Believe it or not, there is a battle underway in the U.S. over whether terminally ill patients who have exhausted all government-approved treatments have the right to try experimental drugs. You might think that in a country founded on the principles of limited government and individual rights, citizens would be free to choose any health remedy in a last-ditch effort to save their own lives. But that’s not the way it is: Congress gave the Food and Drug Administration (FDA) exclusive power to approve drugs, and the FDA believes that even people who are dying must be protected from unproven therapies.
Ira Brodsky | All Articles
- Subscribe to RSS
Ira Brodsky is the author of "The History & Future of Medical Technology."
Top Democrats and Republicans have finally found something they can agree on: it’s acceptable for the National Security Agency to indiscriminately seize and warehouse U.S. citizens’ phone, Internet, and credit card records. They assure us that the NSA is only collecting metadata, and it’s only to protect us from terrorist attacks.
We learned a great deal about you from your performance at the United Nations on Tuesday, Mr. President. You spoke as the world’s most celebrated technocrat to his colleagues. You do not believe in big ideas such as liberty. You would rather finesse a few little difficulties while papering over big problems.
President Obama’s re-election hopes should be growing dimmer by the hour.
Four years of appeasement are finally paying off. The Obama administration apologized for a movie that no reasonable, intelligent person could take seriously. The apology served as an invitation to attack our embassies. And it predictably led to the demand that we prosecute the movie’s producers for “hate speech.”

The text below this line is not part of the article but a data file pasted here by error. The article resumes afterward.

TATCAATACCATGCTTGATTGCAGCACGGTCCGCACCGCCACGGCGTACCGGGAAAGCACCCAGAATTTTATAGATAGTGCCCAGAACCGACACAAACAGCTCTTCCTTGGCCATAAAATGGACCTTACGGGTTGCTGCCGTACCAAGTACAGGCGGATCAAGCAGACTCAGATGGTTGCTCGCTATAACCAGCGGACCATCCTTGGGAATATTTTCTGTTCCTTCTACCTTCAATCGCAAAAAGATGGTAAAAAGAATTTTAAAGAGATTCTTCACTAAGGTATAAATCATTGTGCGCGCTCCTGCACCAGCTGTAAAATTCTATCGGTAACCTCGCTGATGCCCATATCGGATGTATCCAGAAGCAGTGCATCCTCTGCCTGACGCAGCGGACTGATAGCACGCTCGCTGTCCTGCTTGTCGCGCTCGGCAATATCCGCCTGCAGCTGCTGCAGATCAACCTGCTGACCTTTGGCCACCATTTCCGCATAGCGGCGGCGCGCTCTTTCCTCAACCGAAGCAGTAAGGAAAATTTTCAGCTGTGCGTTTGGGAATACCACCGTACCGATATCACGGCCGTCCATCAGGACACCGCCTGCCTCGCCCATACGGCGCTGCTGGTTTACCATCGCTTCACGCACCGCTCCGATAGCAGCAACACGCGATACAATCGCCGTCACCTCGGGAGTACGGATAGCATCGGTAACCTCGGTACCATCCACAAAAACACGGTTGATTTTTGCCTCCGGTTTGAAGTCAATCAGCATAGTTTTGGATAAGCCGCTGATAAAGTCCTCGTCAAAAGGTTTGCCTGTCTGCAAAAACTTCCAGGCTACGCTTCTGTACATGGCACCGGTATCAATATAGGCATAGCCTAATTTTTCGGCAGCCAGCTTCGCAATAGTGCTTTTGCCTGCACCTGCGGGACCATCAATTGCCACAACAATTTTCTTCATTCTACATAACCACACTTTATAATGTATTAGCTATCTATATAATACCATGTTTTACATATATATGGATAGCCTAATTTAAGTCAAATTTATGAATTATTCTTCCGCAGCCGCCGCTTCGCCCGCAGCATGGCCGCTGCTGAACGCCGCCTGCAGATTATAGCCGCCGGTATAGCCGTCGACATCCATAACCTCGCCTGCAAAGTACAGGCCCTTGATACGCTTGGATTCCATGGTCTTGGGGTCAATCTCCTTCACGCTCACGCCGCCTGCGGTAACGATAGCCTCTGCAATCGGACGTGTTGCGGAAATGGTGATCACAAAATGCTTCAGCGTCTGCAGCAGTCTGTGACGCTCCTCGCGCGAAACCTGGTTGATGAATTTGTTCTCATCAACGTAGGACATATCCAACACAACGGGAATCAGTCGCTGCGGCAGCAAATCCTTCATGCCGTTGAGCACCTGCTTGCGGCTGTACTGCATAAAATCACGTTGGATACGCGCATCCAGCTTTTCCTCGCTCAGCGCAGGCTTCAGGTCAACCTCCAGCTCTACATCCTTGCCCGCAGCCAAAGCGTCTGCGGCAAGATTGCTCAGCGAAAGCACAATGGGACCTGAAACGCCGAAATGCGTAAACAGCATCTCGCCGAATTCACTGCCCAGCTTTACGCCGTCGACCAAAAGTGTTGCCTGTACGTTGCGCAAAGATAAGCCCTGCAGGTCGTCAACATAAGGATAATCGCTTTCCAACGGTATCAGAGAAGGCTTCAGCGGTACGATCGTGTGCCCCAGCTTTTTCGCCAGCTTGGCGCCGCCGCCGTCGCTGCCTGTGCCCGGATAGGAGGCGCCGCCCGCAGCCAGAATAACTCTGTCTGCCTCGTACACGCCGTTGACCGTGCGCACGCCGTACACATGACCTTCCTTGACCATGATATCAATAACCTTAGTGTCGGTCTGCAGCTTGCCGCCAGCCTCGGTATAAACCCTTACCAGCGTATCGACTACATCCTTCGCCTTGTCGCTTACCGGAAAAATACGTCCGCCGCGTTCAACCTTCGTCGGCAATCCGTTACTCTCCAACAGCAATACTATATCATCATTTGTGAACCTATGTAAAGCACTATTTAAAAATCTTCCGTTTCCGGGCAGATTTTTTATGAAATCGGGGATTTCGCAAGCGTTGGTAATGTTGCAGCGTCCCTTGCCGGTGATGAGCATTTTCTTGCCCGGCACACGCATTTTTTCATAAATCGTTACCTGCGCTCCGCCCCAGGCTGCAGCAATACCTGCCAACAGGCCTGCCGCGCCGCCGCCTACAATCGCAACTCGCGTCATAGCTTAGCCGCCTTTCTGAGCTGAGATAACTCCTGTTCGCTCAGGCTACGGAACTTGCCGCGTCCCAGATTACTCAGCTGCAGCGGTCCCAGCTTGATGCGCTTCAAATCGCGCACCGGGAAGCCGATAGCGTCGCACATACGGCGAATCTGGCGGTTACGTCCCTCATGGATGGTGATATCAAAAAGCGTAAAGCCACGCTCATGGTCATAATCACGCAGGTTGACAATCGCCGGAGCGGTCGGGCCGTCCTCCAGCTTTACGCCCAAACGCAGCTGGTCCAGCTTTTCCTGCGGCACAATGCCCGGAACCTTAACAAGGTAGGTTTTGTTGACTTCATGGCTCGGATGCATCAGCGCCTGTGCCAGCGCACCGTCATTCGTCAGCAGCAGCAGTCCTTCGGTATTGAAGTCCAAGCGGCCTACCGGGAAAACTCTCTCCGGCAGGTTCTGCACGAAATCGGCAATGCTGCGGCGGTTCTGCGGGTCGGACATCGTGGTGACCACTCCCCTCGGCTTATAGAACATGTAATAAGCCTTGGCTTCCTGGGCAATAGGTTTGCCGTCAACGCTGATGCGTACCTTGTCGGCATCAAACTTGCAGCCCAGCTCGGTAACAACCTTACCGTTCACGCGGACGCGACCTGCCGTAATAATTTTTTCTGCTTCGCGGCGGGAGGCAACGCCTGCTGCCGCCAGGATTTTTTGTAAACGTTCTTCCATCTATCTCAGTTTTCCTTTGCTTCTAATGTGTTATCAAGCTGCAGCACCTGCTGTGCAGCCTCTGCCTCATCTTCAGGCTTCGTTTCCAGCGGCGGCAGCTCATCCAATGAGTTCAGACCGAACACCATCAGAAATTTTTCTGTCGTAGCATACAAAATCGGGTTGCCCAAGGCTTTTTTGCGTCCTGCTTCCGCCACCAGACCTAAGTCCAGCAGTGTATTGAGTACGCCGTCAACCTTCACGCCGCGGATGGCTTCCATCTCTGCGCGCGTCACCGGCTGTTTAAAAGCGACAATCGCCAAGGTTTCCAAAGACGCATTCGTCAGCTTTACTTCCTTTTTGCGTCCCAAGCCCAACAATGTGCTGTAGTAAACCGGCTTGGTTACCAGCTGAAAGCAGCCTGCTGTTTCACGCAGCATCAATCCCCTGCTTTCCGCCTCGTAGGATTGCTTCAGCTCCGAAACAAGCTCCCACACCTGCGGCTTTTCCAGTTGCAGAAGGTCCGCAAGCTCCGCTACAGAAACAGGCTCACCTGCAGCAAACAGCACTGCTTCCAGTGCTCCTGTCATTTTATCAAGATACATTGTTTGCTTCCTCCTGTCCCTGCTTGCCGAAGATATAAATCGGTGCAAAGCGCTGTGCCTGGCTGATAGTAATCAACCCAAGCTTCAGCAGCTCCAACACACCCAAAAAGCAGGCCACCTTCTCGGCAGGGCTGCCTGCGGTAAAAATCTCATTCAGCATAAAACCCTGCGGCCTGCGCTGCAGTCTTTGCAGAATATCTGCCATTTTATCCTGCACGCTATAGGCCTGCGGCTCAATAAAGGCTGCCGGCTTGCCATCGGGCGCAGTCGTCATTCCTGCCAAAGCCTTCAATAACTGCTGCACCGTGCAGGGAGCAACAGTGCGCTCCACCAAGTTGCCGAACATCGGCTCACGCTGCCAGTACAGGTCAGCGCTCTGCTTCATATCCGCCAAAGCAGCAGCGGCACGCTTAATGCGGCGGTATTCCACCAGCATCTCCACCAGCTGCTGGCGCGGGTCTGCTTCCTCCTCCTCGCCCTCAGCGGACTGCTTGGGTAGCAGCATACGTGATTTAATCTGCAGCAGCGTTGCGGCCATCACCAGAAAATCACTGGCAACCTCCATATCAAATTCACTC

President Obama accuses Republicans of clinging to the failed policies of the past. But the Obama administration has revived the practice of picking winners and losers in the marketplace. That policy didn’t work in the 1930s and isn't working today.
Obamacare is an imminent threat to people with life-threatening medical conditions.
It didn’t take long for libertarians to condemn Mitt Romney’s selection of Paul Ryan as his running mate. Ryan may have required his staffers to read Ayn Rand’s novels, but he’s no John Galt. Over his nearly 14 years in Congress, Ryan has cast several votes unfit for an advocate of limited government. He voted for TARP, auto bailouts, and Medicare expansion. He also voted for No Child Left Behind, and twice voted for stimulus spending.
The diplomatic offensive playing out this week at the United Nations is designed to create the appearance that Israel and the U.S. are the only obstacles to a Palestinian state living at peace with Israel. But it’s the Palestinians who don’t want a Palestinian state, and they are counting on a U.S. veto in the U.N. Security Council to prevent it should it come to a vote. The last thing Palestinian leaders want is responsibility for establishing a civil society and preventing attacks from their territory on a neighboring state.
Google recently agreed to forfeit $500 million to avoid prosecution for knowingly accepting illegal advertisements from online Canadian pharmacies. According to the U.S. Department of Justice, Google knew as early as 2003 that the pharmacies were promoting illegal importation of drugs, yet it continued to accept the ads and provide customer support to the advertisers through 2009.
With data breaches and cyber attacks littering the news, Google’s mission, “to organize the world’s information and make it universally accessible and useful,” is proving increasingly dangerous. By purposely storing all of the world’s information in one place, putting everyone’s eggs in one basket, Google exposes Internet users, content producers and even governments to huge and unnecessary risks. The utopian vision behind Google’s mission — that all information (including private property) should be centralized in the hands of one unaccountable entity — can only lead to a series of disasters and ultimately tyranny.